Monday, April 16, 2018

David Lynch on How a Milkshake Obsession Inspired Frank Booth from Blue Velvet

David Lynch is a fun public speaker in part because he is a unique storyteller. And nowhere is this more apparent than in this anecdote he shared once in public regarding his 7 year daily routine of eating at L.A.'s famous burger joint Bob's Big Boy, and how it led him to see a man who inspired the character of Frank Booth later in Blue Velvet (1986).
David Lynch has repeated his milkshake story pretty often at public speaking engagements, although this version of the tale includes three unique details he usually does not share. First, he discusses how he had to be careful at what time of day he would arrive at the diner, since the milkshake machine would make soupy shakes during high customer volumes at noon proper. Lynch discusses how he would try to balance out the coldest milkshakes he could get along with keeping his appetite at bay.
And second, the fact that a customer David Lynch observed at the famous L.A. diner served as his inspiration for the character origins of Frank Booth, who Dennis Hopper would exquisitely bring to life later in filming Blue Velvet (1986).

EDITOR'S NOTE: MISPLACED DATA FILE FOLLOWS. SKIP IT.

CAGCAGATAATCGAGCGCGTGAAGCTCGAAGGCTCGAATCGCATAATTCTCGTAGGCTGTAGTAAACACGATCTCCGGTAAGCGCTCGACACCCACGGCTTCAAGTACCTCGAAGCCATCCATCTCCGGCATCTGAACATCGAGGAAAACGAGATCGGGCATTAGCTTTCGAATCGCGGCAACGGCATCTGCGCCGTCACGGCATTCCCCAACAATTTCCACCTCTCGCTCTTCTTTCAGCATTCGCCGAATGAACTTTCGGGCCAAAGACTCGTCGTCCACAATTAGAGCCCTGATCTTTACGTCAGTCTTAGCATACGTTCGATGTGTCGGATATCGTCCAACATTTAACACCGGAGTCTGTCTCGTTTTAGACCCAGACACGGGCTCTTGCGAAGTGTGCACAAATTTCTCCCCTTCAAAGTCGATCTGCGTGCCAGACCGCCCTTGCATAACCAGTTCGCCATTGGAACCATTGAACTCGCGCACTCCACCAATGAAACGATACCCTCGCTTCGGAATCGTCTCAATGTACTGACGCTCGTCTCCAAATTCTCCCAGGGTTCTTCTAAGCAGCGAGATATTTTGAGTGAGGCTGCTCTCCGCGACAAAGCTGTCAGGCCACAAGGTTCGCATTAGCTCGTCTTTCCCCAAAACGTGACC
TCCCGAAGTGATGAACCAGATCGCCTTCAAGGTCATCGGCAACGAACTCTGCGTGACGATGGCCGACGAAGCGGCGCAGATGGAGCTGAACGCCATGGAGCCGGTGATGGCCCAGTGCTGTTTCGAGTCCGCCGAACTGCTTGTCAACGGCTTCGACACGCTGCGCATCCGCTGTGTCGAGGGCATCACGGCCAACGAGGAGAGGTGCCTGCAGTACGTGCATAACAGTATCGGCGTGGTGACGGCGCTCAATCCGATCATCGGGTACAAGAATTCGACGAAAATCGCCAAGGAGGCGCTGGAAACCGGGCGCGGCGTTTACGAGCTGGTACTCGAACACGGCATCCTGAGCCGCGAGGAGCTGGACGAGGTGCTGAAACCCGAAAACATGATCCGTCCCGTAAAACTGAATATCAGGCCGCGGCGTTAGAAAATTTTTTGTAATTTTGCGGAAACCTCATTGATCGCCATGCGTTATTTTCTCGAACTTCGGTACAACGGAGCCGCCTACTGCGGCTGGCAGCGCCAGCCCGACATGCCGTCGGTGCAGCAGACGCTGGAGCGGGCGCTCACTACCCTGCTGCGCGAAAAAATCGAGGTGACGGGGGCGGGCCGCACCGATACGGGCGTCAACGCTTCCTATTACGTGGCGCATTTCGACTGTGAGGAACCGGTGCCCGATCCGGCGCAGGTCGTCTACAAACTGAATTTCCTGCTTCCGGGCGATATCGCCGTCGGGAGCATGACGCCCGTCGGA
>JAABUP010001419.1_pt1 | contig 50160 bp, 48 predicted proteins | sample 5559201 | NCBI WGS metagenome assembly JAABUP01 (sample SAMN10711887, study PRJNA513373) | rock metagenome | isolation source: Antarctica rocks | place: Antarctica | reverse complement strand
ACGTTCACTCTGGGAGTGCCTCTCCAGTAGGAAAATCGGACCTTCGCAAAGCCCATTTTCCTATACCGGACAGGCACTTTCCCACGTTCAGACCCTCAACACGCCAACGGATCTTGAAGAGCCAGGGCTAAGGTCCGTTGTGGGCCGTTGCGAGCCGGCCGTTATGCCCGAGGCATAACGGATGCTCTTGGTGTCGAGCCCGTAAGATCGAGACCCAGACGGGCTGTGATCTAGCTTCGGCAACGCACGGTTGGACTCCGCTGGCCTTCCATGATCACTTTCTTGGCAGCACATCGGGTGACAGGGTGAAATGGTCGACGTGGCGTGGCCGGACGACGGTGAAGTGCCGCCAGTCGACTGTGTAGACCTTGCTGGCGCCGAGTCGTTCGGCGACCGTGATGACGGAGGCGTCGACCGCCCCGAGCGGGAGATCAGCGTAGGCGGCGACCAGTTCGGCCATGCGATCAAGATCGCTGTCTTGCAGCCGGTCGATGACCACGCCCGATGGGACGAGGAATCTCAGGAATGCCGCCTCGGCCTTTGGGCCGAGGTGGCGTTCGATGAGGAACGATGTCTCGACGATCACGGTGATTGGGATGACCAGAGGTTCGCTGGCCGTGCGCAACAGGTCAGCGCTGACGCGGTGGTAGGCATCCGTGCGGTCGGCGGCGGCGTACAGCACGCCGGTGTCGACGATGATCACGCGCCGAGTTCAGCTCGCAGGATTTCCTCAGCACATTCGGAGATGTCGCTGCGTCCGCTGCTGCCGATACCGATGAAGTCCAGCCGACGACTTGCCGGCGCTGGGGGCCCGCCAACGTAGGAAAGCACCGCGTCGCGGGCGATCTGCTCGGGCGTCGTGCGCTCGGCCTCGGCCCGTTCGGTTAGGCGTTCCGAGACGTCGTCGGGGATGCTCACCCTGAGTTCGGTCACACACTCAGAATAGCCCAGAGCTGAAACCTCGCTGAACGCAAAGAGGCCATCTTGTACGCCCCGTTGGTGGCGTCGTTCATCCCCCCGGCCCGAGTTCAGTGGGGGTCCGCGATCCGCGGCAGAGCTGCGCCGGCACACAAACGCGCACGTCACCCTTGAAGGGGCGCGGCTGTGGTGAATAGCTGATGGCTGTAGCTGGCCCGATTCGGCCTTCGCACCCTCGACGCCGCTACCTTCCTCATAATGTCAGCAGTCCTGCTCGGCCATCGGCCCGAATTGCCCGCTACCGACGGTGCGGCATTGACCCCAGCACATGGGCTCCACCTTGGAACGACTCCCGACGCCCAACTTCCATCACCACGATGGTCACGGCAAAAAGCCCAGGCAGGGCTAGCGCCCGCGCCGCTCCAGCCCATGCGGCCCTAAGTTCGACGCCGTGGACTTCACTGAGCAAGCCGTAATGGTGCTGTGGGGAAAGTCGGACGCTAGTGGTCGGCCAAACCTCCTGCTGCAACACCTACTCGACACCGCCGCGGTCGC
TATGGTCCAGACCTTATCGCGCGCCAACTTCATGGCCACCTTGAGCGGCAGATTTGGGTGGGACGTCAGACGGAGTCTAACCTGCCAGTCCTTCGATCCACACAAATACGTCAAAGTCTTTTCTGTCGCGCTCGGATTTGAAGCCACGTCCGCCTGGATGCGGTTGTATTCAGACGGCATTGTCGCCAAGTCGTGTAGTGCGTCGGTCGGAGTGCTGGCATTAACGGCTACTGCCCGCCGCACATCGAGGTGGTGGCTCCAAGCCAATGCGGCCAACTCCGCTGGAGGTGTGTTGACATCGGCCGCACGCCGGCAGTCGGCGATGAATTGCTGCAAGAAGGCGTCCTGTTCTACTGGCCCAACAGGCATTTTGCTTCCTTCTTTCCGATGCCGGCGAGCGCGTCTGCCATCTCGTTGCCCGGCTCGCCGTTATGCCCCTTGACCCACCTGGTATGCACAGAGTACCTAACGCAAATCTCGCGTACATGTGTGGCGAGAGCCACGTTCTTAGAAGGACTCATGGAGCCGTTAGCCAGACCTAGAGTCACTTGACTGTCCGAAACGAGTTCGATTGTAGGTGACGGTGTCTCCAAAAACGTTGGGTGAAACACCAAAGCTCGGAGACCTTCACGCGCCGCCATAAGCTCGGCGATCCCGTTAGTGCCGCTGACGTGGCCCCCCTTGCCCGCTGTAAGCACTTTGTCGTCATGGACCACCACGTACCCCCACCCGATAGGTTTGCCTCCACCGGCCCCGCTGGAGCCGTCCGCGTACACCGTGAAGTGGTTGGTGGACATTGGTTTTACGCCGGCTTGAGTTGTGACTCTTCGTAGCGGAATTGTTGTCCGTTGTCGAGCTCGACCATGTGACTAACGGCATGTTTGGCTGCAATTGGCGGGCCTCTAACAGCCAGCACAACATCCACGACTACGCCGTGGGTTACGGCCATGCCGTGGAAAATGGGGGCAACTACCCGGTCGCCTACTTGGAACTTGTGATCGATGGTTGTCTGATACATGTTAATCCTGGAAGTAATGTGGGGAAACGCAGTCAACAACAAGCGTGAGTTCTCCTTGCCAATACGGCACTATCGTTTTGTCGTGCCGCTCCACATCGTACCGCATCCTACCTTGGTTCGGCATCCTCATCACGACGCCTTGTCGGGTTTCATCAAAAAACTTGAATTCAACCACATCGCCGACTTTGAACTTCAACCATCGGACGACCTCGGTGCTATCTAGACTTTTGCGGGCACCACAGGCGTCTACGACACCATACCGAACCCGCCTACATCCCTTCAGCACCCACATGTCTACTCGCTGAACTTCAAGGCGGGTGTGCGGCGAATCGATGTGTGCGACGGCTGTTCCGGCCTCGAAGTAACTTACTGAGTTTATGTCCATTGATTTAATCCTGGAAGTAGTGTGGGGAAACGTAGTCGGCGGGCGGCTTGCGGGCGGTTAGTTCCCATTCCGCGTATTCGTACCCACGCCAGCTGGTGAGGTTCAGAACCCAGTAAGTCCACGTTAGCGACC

Cult Directors John Waters and David Lynch Visit at Bob's Big Boy (1979)
John Waters was a very influential early figure in the film industry for David Lynch, for years insisting theater owners who ordered his film Pink Flamingos (1972) for midnight screenings would also have to order and exhibit prints of David Lynch's Eraserhead (1977), too. This boon early in David Lynch's career helped cement his reputation, which later expose him to the Hollywood in-crowd and ultimately help David Lynch land the directing job on Mel Brooks's production of The Elephant Man (1980).
And it is very likely that David Lynch's unique creative working relationship with Bob's Big Boy also heavily influenced him in the development of Twin Peaks (1990-91) with his co-creator Mark Frost. The principal cast and characters of Twin Peaks would frequently meet and plan with each other at Norma's "RR" Diner. The diner has frequently symbolized old-school, traditional 50's and 60's America in Lynch's work, which is the director's favored era to reminisce about.

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